As he made his client’s case, Hunter appeared to be arguing that last point directly to Roggeveen, conceding that while, yes, the DeSetas were taking apart the walls of their house—which he said were rotten—there was nothing the commission could do about it. After all, the state law that created Nantucket’s historic district seemed to limit the commission’s purview to only the exteriors of buildings: It “shall not consider…interior arrangement or building features not subject to public view.” Essentially, Hunter was raising a question of architectural definitions worthy of the Sphinx: Were walls part of the house’s interior, or exterior?

The commission pointed to a subsequent, broader clause that says it’s a violation “for any person to raze any building or structure without having first obtained from the commission a permit for such razing.” “I don’t think you can stand there and tell us with a straight face that you can piece by piece replace an entire house so that every piece of wood in the house is new—on one of the oldest residences in Nantucket—and then tell us that it didn’t require a demolition permit,” said Roggeveen. “You can piecemeal demolish and replace one wall at a time. And pretty soon there’s nothing.”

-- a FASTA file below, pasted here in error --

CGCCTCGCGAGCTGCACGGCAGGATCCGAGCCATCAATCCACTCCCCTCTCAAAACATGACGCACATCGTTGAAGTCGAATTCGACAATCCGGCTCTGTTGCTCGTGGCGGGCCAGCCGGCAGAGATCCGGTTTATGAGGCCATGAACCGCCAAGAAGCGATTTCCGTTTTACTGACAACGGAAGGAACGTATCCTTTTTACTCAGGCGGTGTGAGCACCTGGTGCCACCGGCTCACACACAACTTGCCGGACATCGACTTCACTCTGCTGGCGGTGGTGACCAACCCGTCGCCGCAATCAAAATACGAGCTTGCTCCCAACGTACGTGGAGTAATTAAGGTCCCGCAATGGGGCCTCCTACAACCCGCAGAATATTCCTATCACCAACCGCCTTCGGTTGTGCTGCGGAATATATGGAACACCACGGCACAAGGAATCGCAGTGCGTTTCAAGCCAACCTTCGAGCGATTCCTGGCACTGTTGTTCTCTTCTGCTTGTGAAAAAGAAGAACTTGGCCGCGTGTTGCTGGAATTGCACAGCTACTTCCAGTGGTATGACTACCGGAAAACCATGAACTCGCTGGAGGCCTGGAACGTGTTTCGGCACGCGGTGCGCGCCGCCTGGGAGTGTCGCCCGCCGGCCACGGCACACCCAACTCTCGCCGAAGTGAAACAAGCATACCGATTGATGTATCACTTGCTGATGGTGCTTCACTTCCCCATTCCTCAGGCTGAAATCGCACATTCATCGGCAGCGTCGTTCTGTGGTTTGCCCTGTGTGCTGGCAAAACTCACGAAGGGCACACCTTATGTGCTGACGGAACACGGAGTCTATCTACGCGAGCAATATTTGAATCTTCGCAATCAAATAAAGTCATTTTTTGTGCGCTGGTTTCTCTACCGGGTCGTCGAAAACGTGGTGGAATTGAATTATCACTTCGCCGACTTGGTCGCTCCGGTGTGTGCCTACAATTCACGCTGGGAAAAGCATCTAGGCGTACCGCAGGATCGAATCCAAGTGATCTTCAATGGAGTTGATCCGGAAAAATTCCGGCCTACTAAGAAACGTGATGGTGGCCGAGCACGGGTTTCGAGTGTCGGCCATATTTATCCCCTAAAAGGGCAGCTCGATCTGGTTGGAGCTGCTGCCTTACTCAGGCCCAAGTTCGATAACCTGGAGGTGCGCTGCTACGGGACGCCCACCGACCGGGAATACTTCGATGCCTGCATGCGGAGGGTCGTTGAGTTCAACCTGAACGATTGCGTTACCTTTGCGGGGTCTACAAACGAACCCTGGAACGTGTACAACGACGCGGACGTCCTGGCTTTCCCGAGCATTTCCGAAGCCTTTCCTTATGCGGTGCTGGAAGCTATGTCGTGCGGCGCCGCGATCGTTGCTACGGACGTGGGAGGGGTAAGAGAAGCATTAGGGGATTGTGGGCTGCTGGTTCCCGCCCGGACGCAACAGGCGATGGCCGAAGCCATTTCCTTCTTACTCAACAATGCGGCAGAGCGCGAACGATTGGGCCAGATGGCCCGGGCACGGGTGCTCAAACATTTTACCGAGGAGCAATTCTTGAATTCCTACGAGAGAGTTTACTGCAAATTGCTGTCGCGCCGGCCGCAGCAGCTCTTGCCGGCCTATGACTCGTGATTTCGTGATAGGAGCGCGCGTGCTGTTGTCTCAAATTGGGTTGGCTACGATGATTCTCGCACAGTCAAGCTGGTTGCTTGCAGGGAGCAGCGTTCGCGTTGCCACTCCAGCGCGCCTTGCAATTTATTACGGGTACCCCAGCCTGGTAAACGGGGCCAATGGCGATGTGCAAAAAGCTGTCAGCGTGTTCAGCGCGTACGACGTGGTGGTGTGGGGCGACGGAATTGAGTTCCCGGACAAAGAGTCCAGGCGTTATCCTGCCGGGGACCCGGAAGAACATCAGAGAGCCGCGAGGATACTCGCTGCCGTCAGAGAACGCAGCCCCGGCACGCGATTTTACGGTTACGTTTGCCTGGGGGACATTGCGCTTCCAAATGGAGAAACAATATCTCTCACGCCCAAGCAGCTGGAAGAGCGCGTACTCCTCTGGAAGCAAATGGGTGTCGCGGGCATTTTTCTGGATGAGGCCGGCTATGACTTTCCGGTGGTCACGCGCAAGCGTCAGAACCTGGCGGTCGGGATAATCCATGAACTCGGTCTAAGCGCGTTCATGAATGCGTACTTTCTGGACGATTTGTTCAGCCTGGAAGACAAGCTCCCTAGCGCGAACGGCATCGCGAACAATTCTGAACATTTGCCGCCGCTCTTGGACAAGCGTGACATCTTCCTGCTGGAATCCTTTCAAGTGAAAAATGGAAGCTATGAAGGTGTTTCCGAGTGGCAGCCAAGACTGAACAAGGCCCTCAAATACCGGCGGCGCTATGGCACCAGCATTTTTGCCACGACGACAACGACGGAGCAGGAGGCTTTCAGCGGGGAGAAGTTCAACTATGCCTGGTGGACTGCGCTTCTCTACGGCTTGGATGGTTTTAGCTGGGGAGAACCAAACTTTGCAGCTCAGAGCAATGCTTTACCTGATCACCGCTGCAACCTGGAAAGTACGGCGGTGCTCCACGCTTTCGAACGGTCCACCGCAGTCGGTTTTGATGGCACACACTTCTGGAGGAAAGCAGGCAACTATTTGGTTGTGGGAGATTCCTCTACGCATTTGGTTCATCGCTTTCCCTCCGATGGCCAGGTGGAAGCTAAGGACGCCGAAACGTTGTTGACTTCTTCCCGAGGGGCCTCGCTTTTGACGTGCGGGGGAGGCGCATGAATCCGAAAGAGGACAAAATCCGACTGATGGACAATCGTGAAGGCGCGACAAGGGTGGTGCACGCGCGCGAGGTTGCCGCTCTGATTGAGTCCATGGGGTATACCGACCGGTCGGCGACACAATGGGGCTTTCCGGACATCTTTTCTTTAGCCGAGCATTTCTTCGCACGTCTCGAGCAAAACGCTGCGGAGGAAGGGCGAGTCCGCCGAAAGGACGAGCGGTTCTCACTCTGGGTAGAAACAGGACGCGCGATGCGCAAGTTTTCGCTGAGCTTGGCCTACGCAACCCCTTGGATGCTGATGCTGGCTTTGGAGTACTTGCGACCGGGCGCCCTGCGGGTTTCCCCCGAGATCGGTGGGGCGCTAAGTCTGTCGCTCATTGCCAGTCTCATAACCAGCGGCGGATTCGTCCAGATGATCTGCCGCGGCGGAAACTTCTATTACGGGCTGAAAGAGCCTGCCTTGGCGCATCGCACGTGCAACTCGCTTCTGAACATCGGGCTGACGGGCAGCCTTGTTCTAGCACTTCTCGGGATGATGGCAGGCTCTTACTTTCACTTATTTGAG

Everyone on Nantucket is familiar with 105 Main Street: The home, also known as the Starbuck-Kilvert House, occupies a prominent spot by the Civil War monument just beyond Nantucket’s downtown, and for decades was a regular stop on tours sponsored by local charity and civic groups. It’s one of the remaining examples of Nantucket’s first generation of residences—constructed in a timber frame and featuring the sloped rear extension known as a lean-to—inspired by postmedieval English styles adapted to New England life. “The humble and dignified Starbuck house,” Rose Gonnella wrote in 2003’s Sea-Captains’ Houses and Rose-Covered Cottages, “is a perfect mirror of Nantucket’s sturdy…architecture.” Its front door provided the sole image on the cover of both that book and Building with Nantucket in Mind, a 184-page guide published in 1995 by the commission and given to builders as a suggestion of how to hew to ruling tastes on architectural styles.